Patent Law As Public Law, Megan M. La Belle Jan 2012

Patent Law As Public Law, Megan M. La Belle

Scholarly Articles and Other Contributions

Historically, patent litigation has been viewed and treated primarily as private law litigation, as opposed to public law litigation. This paradigm has begun to shift, however, as various stakeholders have come to acknowledge the profound impact that the patent system – and particularly invalid patents – have on the public at large. Yet, in order for a public law regime to succeed, there must be a host of enforcement mechanisms available, including the opportunity for privately-initiated litigation.

Public interest organizations have played a prominent role in the enforcement of certain public rights, such as free speech, equal protection, and environmental laws. While ...


Standing To Sue In The Myriad Genetics Case, Megan M. La Belle Jan 2011

Standing To Sue In The Myriad Genetics Case, Megan M. La Belle

Scholarly Articles and Other Contributions

In recent years, the topic of gene patents has generated significant debate among medical researchers, biotechnology companies, academics, policymakers, and patent lawyers. The controversy implicates a wide range of legal and policy questions, including whether human genes should be patentable, and whether such patents stimulate or stifle innovation. In Association for Molecular Pathology v. Myriad Genetics, a high-profile case recently before the United States Court of Appeals for the Federal Circuit, a divided panel of the court addressed these questions. Before reaching the merits of the case, however, the court had to decide whether the plaintiffs had standing to sue ...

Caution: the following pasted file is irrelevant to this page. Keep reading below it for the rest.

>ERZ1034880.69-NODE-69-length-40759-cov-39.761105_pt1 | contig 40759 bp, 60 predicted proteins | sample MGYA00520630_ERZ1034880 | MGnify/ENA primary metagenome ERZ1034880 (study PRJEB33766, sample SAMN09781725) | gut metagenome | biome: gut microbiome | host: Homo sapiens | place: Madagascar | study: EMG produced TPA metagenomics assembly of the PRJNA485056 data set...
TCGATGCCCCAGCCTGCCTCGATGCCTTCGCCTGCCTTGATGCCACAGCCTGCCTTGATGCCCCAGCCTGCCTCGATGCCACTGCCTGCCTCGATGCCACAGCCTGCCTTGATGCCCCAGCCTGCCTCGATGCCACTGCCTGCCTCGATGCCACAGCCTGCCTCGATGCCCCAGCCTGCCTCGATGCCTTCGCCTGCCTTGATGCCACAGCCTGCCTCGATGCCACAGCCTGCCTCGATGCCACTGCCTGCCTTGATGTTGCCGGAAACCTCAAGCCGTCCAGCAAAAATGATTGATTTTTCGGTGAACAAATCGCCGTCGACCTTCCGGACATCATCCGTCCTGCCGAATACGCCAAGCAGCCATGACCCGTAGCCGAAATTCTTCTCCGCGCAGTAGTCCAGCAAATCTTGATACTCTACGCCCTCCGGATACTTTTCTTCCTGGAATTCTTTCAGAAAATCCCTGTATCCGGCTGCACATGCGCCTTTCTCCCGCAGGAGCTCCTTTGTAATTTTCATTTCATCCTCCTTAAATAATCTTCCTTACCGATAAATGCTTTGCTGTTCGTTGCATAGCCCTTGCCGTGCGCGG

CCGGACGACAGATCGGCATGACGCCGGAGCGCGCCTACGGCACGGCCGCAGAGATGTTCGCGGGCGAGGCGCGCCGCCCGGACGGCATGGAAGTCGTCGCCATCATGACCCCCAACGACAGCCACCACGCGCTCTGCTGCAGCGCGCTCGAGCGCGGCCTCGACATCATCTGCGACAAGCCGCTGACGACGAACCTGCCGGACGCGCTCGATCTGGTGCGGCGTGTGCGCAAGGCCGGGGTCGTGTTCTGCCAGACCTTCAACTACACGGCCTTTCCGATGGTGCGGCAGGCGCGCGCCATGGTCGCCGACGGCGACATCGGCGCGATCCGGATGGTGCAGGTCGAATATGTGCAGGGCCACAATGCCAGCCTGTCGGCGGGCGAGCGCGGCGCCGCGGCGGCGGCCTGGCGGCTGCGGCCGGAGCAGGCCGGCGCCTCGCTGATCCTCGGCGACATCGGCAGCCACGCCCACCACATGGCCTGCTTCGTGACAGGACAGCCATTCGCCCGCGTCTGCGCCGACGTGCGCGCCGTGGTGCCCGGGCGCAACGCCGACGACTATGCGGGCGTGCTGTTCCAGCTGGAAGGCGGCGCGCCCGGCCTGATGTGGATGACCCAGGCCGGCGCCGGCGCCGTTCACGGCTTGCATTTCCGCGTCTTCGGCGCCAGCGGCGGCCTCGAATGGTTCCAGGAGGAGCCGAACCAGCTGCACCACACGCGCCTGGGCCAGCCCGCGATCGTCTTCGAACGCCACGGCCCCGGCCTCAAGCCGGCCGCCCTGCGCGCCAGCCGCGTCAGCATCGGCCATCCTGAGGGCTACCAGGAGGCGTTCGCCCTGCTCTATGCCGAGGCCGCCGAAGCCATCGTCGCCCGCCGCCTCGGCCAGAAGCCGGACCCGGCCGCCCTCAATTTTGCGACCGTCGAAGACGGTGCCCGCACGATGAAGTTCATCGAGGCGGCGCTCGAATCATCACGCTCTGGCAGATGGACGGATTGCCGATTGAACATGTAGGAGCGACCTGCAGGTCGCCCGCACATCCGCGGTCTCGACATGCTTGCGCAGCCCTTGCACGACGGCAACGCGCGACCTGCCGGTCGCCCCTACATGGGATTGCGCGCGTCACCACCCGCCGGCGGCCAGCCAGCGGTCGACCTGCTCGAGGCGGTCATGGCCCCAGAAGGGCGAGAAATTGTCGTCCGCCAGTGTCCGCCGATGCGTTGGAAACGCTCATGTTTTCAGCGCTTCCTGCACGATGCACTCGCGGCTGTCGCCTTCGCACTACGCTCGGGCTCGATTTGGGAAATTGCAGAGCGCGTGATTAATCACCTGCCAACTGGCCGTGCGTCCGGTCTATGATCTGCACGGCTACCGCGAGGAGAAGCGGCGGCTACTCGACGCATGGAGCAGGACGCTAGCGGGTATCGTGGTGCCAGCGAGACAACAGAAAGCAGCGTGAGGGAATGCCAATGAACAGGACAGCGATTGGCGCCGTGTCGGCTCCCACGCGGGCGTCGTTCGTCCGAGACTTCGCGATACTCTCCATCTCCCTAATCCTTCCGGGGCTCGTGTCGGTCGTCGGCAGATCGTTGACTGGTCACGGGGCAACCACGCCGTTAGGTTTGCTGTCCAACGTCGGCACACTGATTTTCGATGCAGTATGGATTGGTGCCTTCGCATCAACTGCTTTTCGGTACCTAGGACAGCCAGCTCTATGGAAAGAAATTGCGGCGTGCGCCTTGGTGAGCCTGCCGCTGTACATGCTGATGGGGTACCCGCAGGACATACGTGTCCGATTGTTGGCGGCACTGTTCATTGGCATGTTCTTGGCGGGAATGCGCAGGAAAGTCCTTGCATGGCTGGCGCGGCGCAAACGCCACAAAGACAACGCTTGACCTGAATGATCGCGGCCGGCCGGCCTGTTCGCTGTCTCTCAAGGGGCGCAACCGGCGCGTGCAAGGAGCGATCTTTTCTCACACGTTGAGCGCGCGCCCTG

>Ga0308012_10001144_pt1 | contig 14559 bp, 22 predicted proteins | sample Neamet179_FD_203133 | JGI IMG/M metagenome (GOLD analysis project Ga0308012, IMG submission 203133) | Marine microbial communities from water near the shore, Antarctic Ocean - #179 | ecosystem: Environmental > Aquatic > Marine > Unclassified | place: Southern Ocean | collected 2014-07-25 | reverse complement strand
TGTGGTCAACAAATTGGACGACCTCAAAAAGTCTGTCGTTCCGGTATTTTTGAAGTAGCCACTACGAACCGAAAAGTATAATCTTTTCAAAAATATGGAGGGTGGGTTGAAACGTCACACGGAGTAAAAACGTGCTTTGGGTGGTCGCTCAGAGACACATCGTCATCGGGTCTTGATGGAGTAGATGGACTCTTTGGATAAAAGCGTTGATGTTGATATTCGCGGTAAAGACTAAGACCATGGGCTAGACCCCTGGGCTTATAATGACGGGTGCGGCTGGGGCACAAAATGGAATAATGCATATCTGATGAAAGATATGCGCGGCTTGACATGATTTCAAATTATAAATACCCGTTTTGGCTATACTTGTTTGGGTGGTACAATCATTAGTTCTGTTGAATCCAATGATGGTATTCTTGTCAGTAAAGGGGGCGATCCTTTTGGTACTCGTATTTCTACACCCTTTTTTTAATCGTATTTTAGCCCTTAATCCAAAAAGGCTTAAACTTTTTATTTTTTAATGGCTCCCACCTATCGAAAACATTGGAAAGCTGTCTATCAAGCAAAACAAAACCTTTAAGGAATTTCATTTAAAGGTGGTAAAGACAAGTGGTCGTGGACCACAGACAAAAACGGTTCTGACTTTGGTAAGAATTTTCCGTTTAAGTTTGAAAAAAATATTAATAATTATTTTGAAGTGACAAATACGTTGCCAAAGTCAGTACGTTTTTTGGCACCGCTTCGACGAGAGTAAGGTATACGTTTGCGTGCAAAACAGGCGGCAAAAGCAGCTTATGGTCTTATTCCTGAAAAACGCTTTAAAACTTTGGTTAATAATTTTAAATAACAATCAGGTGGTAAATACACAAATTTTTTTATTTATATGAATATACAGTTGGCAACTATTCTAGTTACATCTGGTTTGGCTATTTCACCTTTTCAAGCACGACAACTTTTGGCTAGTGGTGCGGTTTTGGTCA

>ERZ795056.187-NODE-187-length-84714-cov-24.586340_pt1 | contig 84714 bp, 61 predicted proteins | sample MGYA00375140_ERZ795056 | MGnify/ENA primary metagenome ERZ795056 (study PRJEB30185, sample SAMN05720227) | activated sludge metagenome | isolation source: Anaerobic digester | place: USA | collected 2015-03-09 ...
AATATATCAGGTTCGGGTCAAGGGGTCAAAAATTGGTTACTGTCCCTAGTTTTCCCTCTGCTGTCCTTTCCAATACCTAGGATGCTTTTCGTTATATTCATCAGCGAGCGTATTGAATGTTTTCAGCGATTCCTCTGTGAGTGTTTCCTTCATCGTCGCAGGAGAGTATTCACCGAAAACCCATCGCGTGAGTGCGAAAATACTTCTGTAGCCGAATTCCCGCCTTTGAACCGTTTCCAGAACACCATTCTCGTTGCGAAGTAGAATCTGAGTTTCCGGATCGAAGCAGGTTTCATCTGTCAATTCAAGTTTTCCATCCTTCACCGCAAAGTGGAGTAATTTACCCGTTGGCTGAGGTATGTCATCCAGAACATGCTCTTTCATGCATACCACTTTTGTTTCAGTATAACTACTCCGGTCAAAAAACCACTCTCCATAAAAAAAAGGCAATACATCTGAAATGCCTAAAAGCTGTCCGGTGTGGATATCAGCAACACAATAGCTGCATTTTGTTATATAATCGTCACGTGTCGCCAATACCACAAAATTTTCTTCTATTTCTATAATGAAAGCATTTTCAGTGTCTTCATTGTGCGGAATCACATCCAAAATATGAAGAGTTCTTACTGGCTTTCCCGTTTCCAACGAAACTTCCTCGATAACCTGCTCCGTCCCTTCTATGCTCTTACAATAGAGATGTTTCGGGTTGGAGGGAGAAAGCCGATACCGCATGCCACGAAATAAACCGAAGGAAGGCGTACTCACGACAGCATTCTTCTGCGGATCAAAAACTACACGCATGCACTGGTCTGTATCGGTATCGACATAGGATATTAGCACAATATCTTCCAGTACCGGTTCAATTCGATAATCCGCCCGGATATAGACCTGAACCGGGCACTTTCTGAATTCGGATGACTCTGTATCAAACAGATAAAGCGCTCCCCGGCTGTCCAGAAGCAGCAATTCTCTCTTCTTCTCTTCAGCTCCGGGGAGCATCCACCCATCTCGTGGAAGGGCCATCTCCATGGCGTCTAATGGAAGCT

Bounty Hunters And Whistleblowers: Constitutional Concerns For False Claims Actions After Passage Of The Patient Protection And Affordable Care Act Of 2010, A.G. Harmon Jan 2011

Bounty Hunters And Whistleblowers: Constitutional Concerns For False Claims Actions After Passage Of The Patient Protection And Affordable Care Act Of 2010, A.G. Harmon

Scholarly Articles and Other Contributions

Recently, the False Claims Act (FCA) was amended by the Patient Protection and Affordable Care Act of 2010 (PPACA). In a five-word alteration, the PPACA has greatly expanded the reach of the statute, in terms of how a case must be proven, who has to prove it, and what circumstances, if any, will bar the proceeding from going forward." Additionally, new constitutional and policy concerns stem from the increased governmental discretion in deciding which suits can and cannot proceed.6 The problems resulting from the government's expanded discretion go to the very nature of qui tam actions themselves.

This ...


Virtual Contacts In Patent Cases: How Should Internet-Related Contacts Affect The Personal Jurisdiction Analysis?, Megan M. La Belle Jan 2010

Virtual Contacts In Patent Cases: How Should Internet-Related Contacts Affect The Personal Jurisdiction Analysis?, Megan M. La Belle

Scholarly Articles and Other Contributions

In the 1990s, when the Internet was still considered novel, courts struggled with the question of how Internet-related contacts should be treated in the personal jurisdiction analysis. So when Zippo Manufacturing v. Zippo DOT Com established an apparently easy-to-apply test for deciding whether a defendant’s virtual contacts are sufficient for personal jurisdiction, many courts embraced it . To date, however, the Federal Circuit has neither adopted nor rejected the Zippo approach, leaving litigants and lower courts in patent cases with little guidance on the issue. Although a recent decision suggests that the Federal Circuit recognizes the limitations of Zippo, it ...


The Catalyst Calamity: Post-Buckhannon Fee-Shifting In Environmental Litigation And A Proposal For Congressional Action, Lucia A. Silecchia Jan 2003